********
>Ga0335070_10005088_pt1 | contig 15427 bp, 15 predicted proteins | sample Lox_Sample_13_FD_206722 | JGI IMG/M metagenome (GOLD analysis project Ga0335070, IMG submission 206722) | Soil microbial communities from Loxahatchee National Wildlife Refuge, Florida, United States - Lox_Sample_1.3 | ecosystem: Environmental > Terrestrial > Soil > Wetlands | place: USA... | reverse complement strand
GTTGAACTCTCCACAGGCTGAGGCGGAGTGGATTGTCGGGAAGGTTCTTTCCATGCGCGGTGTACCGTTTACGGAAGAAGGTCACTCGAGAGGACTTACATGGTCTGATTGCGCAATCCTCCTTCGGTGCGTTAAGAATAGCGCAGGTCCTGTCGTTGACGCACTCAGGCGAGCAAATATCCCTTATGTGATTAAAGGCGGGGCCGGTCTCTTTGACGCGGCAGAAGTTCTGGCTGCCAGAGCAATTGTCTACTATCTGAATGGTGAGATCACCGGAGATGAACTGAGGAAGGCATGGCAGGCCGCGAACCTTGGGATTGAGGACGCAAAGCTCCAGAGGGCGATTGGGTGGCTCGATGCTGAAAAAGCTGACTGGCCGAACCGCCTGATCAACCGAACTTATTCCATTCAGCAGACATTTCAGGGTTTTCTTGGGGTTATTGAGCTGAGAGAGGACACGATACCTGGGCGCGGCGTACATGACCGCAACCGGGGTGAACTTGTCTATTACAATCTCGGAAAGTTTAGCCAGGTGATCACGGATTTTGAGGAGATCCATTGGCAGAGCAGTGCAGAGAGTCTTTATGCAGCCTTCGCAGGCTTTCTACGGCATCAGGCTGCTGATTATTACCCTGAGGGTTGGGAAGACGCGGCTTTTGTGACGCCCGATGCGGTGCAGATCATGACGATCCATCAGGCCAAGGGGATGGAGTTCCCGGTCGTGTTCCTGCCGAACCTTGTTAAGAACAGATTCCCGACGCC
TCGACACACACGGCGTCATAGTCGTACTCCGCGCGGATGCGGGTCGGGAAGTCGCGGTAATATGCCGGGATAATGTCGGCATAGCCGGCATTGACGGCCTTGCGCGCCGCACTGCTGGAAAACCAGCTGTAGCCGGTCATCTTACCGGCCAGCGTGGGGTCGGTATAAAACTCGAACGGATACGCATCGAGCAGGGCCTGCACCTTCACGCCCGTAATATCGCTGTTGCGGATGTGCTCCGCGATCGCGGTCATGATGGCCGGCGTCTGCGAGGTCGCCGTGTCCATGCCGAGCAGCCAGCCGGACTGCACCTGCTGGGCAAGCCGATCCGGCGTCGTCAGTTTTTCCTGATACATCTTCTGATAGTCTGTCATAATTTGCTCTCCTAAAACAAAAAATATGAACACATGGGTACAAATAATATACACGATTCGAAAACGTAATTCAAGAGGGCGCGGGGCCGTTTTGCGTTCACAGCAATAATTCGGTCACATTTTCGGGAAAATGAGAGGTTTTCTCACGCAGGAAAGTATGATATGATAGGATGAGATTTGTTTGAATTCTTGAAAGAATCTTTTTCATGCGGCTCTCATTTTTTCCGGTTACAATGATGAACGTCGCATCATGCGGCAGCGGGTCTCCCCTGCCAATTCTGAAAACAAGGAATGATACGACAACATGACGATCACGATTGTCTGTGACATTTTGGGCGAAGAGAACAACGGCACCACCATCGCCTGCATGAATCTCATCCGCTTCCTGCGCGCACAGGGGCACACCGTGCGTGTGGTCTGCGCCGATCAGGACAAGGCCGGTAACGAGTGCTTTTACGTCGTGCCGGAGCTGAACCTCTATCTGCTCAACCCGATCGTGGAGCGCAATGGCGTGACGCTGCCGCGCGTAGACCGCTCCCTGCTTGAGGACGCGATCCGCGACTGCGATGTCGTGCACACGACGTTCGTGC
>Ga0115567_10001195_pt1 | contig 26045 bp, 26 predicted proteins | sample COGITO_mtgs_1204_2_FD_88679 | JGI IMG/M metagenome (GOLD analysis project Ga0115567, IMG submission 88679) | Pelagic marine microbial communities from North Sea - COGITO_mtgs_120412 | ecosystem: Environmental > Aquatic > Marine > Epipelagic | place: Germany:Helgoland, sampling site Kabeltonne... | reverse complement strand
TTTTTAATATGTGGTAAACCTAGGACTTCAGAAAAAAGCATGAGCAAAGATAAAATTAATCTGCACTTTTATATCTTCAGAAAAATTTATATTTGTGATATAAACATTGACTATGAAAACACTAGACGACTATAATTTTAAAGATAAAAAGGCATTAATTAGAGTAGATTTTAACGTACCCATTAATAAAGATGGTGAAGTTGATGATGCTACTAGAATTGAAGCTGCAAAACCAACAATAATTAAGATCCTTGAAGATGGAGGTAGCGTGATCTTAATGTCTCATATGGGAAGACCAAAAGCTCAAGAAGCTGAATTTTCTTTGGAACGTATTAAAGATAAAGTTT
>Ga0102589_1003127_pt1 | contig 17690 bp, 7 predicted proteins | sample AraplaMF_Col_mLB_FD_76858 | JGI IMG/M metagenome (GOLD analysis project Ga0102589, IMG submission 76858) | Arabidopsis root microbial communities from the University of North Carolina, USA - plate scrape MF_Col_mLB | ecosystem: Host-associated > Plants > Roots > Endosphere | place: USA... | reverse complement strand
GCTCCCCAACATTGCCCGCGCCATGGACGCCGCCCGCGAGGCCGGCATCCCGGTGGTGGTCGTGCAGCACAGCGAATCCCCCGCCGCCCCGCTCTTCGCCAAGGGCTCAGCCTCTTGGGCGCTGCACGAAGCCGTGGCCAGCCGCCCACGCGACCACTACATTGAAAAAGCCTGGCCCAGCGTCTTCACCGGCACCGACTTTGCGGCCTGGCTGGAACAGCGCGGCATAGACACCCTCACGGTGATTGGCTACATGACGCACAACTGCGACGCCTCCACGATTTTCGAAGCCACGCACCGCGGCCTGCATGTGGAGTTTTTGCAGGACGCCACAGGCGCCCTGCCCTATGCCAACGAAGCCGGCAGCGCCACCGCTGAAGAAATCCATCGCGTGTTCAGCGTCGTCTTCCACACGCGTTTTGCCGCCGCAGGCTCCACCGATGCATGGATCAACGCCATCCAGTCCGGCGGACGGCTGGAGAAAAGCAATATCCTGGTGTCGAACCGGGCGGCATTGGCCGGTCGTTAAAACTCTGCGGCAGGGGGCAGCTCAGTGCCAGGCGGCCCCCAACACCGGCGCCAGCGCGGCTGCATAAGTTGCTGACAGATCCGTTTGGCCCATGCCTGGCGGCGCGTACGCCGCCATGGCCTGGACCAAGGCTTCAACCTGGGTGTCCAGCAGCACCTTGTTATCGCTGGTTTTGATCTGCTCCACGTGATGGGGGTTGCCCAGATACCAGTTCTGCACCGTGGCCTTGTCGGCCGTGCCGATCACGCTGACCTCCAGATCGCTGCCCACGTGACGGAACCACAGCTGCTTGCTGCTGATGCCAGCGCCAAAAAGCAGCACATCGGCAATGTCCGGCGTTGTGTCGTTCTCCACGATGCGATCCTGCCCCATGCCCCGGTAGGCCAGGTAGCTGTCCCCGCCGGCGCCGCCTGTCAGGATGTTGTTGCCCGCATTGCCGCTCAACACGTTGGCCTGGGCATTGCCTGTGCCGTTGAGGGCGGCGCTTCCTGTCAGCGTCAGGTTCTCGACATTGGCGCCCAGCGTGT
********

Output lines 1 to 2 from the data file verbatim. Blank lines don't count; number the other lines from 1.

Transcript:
>Ga0335070_10005088_pt1 | contig 15427 bp, 15 predicted proteins | sample Lox_Sample_13_FD_206722 | JGI IMG/M metagenome (GOLD analysis project Ga0335070, IMG submission 206722) | Soil microbial communities from Loxahatchee National Wildlife Refuge, Florida, United States - Lox_Sample_1.3 | ecosystem: Environmental > Terrestrial > Soil > Wetlands | place: USA... | reverse complement strand
GTTGAACTCTCCACAGGCTGAGGCGGAGTGGATTGTCGGGAAGGTTCTTTCCATGCGCGGTGTACCGTTTACGGAAGAAGGTCACTCGAGAGGACTTACATGGTCTGATTGCGCAATCCTCCTTCGGTGCGTTAAGAATAGCGCAGGTCCTGTCGTTGACGCACTCAGGCGAGCAAATATCCCTTATGTGATTAAAGGCGGGGCCGGTCTCTTTGACGCGGCAGAAGTTCTGGCTGCCAGAGCAATTGTCTACTATCTGAATGGTGAGATCACCGGAGATGAACTGAGGAAGGCATGGCAGGCCGCGAACCTTGGGATTGAGGACGCAAAGCTCCAGAGGGCGATTGGGTGGCTCGATGCTGAAAAAGCTGACTGGCCGAACCGCCTGATCAACCGAACTTATTCCATTCAGCAGACATTTCAGGGTTTTCTTGGGGTTATTGAGCTGAGAGAGGACACGATACCTGGGCGCGGCGTACATGACCGCAACCGGGGTGAACTTGTCTATTACAATCTCGGAAAGTTTAGCCAGGTGATCACGGATTTTGAGGAGATCCATTGGCAGAGCAGTGCAGAGAGTCTTTATGCAGCCTTCGCAGGCTTTCTACGGCATCAGGCTGCTGATTATTACCCTGAGGGTTGGGAAGACGCGGCTTTTGTGACGCCCGATGCGGTGCAGATCATGACGATCCATCAGGCCAAGGGGATGGAGTTCCCGGTCGTGTTCCTGCCGAACCTTGTTAAGAACAGATTCCCGACGCC